You sometimes wonder whether the Lord really knows what he ought to do with you. You sometimes wonder if you know better than he does about what you ought to do and ought to become. I am wondering if I may tell you a story that I have told quite often in the Church. It is a story that is older than you are. It’s a piece out of my own life, and I’ve told it in many stakes and missions. It has to do with an incident in my life when God showed me that he knew best. . . I arose from my knees a humble man. And now, almost fifty years later, I look up to him and say, “Thank you, Mr. Gardener, for cutting me down, for loving me enough to hurt me.” I see now that it was wise that I should not become a general at that time, because if I had I would have been senior officer of all western Canada, with a lifelong, handsome salary, a place to live, and a pension when I’m no good any longer, but I would have raised my six daughters and two sons in army barracks. They would no doubt have married out of the Church, and I think I would not have amounted to anything. I haven’t amounted to very much as it is, but I have done better than I would have done if the Lord had let me go the way I wanted to go.
A second principle to guide our progress to become one is to be humble. Pride is the great enemy of unity. You have seen and felt its terrible effects. Just days ago I watched as two people—good people—began with a mild disagreement. It started as a discussion of what was true but became a contest about who was right. Voices became gradually louder. Faces became a little more flushed. Instead of talking about the issue, people began talking about themselves, giving evidence why their view, given their great ability and background, was more likely to be right. You would have felt alarm as I did. We have seen the life-destroying effects of such tragic conflict. You and I know people who left the fellowship of the Saints over injured pride. Happily I am seeing more and more skillful peacemakers who calm troubled waters before harm is done. You could be one of those peacemakers, whether you are in the conflict or an observer. One way I have seen it done is to search for anything on which we agree. To be that peacemaker, you need to have the simple faith that as children of God, with all our differences, it is likely that in a strong position we take, there will be elements of truth. The great peacemaker, the restorer of unity, is the one who finds a way to help people see the truth they share. That truth they share is always greater and more important to them than their differences. You can help yourself and others to see that common ground if you ask for help from God and then act. He will answer your prayer to help restore peace, as He has mine.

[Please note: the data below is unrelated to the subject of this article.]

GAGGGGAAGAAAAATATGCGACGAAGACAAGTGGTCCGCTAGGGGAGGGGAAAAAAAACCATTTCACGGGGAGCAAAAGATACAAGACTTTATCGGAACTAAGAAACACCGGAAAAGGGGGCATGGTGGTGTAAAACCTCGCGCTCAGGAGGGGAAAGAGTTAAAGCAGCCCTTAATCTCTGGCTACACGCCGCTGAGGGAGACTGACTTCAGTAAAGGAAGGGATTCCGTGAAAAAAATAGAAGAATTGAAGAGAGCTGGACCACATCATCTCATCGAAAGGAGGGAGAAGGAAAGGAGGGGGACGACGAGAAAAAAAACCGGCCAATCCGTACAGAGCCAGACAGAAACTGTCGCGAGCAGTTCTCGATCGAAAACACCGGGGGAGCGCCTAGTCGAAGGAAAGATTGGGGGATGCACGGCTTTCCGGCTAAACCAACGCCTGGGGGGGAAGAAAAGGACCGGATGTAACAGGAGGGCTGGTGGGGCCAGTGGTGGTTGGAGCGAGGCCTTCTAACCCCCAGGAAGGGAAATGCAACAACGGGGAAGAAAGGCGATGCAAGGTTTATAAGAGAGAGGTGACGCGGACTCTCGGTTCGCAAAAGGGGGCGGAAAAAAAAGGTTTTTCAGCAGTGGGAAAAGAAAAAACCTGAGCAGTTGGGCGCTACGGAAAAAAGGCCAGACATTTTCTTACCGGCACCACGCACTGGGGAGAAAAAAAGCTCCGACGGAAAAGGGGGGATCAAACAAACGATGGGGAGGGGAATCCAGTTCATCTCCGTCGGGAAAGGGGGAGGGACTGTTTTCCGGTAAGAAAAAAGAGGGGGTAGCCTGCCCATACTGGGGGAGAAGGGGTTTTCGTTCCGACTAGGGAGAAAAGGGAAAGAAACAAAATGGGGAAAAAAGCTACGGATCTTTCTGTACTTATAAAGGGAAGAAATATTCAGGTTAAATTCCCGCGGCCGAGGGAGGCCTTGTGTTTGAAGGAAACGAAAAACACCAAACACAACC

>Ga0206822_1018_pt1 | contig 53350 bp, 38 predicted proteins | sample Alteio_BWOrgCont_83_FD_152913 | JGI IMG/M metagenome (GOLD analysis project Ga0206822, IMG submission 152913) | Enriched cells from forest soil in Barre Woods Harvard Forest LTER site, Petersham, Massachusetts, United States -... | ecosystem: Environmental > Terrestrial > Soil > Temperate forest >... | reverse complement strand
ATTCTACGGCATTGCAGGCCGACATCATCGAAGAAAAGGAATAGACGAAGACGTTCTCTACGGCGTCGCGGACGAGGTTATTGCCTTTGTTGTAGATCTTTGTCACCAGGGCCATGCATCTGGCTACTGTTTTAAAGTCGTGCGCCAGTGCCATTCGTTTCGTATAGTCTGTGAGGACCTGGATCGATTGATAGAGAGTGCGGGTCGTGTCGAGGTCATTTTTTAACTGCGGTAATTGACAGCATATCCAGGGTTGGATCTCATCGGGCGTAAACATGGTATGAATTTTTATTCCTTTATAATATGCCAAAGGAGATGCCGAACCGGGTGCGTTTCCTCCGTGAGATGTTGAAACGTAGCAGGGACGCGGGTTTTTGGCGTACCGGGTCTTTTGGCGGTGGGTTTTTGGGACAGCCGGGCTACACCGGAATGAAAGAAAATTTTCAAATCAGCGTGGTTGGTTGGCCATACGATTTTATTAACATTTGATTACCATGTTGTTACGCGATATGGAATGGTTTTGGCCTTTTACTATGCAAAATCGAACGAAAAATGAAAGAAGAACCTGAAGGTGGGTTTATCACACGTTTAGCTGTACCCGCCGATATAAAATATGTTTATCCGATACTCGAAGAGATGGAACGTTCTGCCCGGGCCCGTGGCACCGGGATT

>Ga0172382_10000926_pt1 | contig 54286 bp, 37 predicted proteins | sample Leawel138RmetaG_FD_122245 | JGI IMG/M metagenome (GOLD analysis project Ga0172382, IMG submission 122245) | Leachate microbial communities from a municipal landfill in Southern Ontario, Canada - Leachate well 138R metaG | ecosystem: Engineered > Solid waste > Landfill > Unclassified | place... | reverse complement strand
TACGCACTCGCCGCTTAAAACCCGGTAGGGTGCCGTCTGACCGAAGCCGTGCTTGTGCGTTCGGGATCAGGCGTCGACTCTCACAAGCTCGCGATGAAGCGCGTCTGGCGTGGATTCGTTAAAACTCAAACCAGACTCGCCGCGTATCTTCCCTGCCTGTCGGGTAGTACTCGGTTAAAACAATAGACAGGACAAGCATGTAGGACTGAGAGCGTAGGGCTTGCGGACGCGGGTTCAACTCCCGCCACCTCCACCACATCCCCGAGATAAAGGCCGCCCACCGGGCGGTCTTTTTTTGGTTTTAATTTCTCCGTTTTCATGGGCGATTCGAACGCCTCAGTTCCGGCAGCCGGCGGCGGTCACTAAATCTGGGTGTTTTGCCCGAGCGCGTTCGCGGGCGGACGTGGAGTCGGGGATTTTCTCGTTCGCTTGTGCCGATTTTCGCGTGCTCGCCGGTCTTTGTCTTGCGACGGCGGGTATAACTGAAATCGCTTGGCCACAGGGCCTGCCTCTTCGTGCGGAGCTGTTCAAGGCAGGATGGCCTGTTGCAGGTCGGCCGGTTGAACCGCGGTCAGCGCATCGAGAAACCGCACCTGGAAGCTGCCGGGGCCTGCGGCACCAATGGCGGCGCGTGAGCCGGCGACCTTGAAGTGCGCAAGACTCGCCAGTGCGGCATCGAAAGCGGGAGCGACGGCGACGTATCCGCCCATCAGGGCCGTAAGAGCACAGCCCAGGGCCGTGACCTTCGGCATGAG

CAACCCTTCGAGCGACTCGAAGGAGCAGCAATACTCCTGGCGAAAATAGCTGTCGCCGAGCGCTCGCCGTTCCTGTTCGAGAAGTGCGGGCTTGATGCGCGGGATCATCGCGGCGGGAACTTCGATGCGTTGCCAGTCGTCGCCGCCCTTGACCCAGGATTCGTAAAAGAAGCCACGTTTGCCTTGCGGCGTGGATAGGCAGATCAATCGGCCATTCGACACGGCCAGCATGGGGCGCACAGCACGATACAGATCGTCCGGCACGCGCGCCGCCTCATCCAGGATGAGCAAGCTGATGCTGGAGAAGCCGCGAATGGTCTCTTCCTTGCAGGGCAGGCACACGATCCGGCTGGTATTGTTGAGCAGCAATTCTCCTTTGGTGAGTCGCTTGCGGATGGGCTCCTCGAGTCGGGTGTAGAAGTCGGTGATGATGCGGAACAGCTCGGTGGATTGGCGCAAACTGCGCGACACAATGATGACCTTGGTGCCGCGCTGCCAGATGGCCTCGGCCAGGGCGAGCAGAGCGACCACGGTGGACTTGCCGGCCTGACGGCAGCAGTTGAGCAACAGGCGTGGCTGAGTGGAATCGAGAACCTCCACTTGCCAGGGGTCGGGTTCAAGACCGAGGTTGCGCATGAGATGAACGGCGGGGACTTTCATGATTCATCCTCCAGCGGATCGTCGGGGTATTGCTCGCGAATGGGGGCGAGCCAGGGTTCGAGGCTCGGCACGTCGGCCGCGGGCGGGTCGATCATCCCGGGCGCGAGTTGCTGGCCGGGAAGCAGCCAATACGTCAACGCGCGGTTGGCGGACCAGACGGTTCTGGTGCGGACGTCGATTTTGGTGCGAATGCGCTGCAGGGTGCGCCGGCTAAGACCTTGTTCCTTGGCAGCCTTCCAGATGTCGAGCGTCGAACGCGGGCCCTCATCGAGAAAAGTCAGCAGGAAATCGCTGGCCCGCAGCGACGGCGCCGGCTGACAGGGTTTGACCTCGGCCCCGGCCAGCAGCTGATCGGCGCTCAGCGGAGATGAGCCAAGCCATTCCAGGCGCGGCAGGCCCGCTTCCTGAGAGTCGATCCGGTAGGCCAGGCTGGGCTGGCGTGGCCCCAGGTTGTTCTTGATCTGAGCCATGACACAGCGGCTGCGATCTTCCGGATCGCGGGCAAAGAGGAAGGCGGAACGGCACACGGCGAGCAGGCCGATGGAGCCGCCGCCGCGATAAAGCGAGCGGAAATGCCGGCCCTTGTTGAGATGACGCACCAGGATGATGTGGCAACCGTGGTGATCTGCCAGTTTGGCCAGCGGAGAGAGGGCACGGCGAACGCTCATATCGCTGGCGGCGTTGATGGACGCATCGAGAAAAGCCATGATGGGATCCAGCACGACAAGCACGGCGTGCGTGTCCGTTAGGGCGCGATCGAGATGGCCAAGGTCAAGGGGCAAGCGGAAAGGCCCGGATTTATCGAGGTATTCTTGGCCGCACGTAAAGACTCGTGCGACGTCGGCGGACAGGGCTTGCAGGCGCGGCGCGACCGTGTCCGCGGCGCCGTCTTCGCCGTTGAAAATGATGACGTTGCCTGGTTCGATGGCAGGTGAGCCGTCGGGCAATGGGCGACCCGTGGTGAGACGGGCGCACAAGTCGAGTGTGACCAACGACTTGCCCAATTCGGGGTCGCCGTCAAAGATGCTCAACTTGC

Twelve years ago President Ezra Taft Benson delivered a powerful conference address declaring that pride is “the universal sin, the great vice.” He taught that pride is essentially competitive in nature and made reference to this quote from C. S. Lewis: “Pride gets no pleasure out of having something, only out of having more of it than the next man. We say that people are proud of being rich, or clever, or good-looking, but they are not. They are proud of being richer, cleverer, or better-looking than others. If every one else became equally rich, or clever, or good-looking there would be nothing to be proud about. It is the comparison that makes you proud: the pleasure of being above the rest. Once the element of competition has gone, pride has gone.” What an interesting commentary on today’s highly competitive and thus prideful world. What an important reminder as well, for those of us who are blessed with the fulness of the gospel, to avoid both the condition and appearance of haughtiness or condescension in all of our human relationships. I think sometimes of what life would be like if we all possessed greater humility.